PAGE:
Monday 27 January 2020

Anne Harris: Best value for money in a paper is the truth

A former INM director and friend of Denis O'Brien feigned to dismiss a recent issue as 'boring' but our sales speak volumes

Sales figures of newspapers are of absolutely no interest to its readers. It's like reading Tender is the Night while wondering how many copies it sold. So at the outset let me apologise to our readers. You might imagine, however, sales would be of interest to someone who intended to become intimately involved with a newspaper group and whose close colleague intended to take one over.

In Friday's Irish Times, Leslie Buckley, friend and associate of Denis O'Brien, a former and putative future director of Independent Newspapers, made some extraordinary pronouncements about the Sunday Independent. In that bluff faux Olympianism only truly perfected by Corkmen, he dismissed a recent issue, which carried a number of articles critical of his friend Denis O'Brien, as boring. "Half the country must have been bored stiff by that issue," he said, implying a switch-off.

Fact is, 5,000 more people are now buying the paper each week than at the beginning of this year.

And just to get the figures out of the way. There are 10 Sunday newspapers out there. In the last year more than 50,000 sales disappeared from the Sunday newspaper market, due to emigration and enforced tightening of belts: people increasingly look for value for money from their newspaper. In that time, despite the advent of a new newspaper (The Sun on Sunday), the Sunday Independent increased its market share to over 27 per cent.

The Irish operation at INM is very profitable, but Buckley was prolific in his criticisms of it. We should be making more of the online business, taking the whole thing digital. Well, wouldn't that be ironic? Gavin O'Reilly to be ousted because he failed to do what Rupert Murdoch, Guardian Newspapers and a host of others couldn't do. Making money out of online newspapers has yet to be figured out. The Wall St Journal and the Financial Times manage it because they are specialist products. The Mail might be getting somewhere with it worldwide because they have truckloads of Lord Rothermere's legacy and buy up every picture of every celebrity and charge everyone else for them.

But it would be disingenuous of me not to admit that the really chilling sentence in the interview was the stated intention of the new broom "to look under the bonnet". That's us. Editorial. The Board and Editorial. Ask most journalists who the members of their board are and they can't tell you. And that's how it should be. Never the twain should meet. But this comes as a surprise to some.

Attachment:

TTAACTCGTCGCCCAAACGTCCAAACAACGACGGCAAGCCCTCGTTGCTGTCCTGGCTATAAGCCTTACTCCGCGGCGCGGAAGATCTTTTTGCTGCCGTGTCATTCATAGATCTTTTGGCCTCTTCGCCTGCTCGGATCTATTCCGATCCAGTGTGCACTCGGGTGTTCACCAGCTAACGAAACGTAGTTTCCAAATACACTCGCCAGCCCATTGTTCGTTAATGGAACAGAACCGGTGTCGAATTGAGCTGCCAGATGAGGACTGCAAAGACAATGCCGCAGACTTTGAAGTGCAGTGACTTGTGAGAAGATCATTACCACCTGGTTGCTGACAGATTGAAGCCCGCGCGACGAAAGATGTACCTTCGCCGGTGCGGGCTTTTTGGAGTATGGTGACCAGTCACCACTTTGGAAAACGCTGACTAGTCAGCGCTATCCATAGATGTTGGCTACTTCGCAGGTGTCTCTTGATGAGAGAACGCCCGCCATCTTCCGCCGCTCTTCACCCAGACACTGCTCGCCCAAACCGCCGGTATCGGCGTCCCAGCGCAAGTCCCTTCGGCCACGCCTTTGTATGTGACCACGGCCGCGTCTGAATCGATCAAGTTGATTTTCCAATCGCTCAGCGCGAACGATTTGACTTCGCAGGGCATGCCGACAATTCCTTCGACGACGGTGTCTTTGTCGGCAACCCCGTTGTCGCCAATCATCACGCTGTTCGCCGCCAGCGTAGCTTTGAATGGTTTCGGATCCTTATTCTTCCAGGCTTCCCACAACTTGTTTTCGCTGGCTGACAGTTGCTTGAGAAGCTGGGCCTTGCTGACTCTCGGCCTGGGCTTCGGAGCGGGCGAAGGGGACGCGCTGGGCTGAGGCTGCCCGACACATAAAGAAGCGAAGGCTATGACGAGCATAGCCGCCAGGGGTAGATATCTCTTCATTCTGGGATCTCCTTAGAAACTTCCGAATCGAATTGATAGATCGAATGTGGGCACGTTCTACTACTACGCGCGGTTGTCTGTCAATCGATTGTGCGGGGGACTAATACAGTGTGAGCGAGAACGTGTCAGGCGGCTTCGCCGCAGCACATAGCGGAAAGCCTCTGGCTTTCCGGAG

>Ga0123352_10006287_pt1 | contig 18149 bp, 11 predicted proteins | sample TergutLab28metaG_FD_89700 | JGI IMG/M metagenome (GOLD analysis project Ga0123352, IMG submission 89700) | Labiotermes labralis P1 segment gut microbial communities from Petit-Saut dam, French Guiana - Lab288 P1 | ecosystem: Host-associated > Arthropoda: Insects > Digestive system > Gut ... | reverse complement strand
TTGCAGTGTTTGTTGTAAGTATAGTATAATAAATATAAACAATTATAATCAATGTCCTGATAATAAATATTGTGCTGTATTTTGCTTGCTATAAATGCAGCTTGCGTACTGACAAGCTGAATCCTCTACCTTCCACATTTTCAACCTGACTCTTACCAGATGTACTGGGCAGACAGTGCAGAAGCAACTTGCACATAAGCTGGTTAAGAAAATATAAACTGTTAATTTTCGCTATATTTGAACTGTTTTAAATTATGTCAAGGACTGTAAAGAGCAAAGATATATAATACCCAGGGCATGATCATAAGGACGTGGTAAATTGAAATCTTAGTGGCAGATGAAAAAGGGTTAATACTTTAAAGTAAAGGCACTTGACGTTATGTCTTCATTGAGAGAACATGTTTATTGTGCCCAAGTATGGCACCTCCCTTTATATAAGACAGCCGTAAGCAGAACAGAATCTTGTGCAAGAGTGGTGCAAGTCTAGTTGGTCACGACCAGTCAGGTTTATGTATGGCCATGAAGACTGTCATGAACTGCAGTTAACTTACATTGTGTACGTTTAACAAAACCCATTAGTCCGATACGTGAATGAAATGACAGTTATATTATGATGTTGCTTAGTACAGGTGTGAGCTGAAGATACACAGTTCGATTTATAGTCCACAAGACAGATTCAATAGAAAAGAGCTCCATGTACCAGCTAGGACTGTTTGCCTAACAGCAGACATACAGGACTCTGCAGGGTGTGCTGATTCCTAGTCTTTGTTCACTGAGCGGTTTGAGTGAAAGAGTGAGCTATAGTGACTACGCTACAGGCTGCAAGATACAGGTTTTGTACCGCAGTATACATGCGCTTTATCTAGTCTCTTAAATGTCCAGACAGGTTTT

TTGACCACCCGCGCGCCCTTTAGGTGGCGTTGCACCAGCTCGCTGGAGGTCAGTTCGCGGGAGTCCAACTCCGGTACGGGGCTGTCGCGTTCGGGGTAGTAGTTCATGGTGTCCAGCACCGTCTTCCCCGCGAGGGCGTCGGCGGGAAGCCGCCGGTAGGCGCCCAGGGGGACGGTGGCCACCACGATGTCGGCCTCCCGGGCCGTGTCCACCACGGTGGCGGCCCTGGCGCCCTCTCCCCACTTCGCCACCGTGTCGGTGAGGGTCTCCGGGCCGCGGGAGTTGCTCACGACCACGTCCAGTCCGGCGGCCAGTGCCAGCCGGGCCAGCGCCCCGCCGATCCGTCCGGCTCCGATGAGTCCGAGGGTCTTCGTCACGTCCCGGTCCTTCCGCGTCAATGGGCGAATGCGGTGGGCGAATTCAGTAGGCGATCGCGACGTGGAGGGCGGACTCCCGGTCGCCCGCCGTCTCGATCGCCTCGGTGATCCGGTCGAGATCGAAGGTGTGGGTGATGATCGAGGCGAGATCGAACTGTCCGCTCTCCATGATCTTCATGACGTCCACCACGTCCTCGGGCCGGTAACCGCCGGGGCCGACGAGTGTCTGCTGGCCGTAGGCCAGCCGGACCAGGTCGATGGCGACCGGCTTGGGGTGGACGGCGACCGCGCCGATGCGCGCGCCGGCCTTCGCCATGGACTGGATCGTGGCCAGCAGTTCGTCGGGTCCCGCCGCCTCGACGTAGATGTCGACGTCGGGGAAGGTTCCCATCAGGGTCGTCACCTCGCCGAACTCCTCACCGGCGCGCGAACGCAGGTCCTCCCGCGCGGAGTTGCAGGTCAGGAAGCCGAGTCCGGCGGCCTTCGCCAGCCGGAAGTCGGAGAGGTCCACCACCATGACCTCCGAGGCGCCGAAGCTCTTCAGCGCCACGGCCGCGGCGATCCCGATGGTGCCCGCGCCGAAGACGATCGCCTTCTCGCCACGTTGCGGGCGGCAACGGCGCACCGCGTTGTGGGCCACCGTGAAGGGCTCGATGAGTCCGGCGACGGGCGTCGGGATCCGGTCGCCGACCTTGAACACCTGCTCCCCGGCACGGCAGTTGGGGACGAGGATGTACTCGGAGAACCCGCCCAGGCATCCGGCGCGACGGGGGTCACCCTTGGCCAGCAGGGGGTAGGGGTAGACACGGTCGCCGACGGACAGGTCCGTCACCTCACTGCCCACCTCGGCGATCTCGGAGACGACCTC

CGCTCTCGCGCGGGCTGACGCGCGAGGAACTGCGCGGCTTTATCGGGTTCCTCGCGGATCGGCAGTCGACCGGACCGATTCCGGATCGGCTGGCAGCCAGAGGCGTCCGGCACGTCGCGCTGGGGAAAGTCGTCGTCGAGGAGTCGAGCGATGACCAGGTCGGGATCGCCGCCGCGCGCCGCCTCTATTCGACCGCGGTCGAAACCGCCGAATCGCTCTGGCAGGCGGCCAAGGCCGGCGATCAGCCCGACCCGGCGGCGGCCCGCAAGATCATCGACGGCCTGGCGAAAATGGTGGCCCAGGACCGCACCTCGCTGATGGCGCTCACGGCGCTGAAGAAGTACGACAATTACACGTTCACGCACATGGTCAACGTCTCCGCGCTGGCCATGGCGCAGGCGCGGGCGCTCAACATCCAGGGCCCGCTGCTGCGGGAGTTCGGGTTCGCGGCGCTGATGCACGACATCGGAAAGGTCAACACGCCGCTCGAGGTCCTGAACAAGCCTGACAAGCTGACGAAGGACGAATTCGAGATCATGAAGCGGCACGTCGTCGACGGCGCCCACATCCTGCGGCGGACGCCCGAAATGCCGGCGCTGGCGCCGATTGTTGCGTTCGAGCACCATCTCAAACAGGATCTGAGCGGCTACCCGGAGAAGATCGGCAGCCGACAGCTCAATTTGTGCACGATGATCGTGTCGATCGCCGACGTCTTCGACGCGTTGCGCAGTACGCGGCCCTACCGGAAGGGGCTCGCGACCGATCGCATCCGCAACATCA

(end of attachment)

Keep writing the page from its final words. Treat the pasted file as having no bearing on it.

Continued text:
On yesterday morning's The Business with Richard Curran on RTE radio, author and Irish Times journalist Siobhan Creaton said that recent attacks on Denis O'Brien in the Sunday Independent indicated that the boardroom battle destined for the AGM in June had been brought forward.

Let me here dismiss any idea that the Sunday Independent, through me, is doing the work of Gavin O'Reilly. I last met him at the funeral of my late husband Aengus Fanning in January. He embraced me and uttered hardly a word. Neither did I. I have not spoken to him -- or anybody on his behalf -- since. In the preceding year I spoke to him only in response to his real concerns about Aengus's struggle.

In fact, it occurred to me that the strong comment in the Sunday Independent might be making things more difficult for him. But if so, I have not heard. And I never would. That's how it is with editorial and the board here.

Do I think that the very fine Irish Times interview with Leslie Buckley by Ciaran Hancock had anything to do with the fact that a member of the Irish Times board is also a director of Digicel? Of course I don't. We are still a free press and journalists and only journalists are the custodians of it. Why is it so difficult for Irish commentators to see that sometimes there are real principles at stake? That, as Brendan Howlin says, people feel there should be consequences for people against whom adverse findings are made by tribunals and that they certainly should not be waltzing through the corridors of power, making clear their intentions to take over the media.

The furore about Denis O'Brien arose because three things happened which opened the can and the worms can't stop spilling out.

In the space of 10 days, we had The New York Stock Exchange (and, by the way, the outcry over that did not begin in the Sunday Independent), the anniversary of the Moriarty tribunal and the Mahon report, both of which brought a spotlight on O'Brien and Michael Lowry and a feeling of unfinished business. The surprise ingredient -- a veritable serpent in the can --proved to be Fine Gael's entrenchment behind both O'Brien and Lowry.

The reason all this matters to the Sunday Independent is that we may be about to lose one of the most important tools of transparency -- press freedom. Take a government with an obscene majority, allow a media mogul who has influence -- O'Brien makes no secret of his desire for influence -- with the dominant party and before long it may not be just an appearance of the dictatorial.

Auto-censorship happens very fast and before you know it, it is impossible to discuss uncomfortable matters openly. Which is what the Sunday Independent has been doing.

Of course we are concerned about a boardroom battle. But we are not a part of it.

If I might put things very plainly, the Irish public is sick of swimming in shit.

The real and only value for money that they want in their newspaper is the truth.

Sunday Independent

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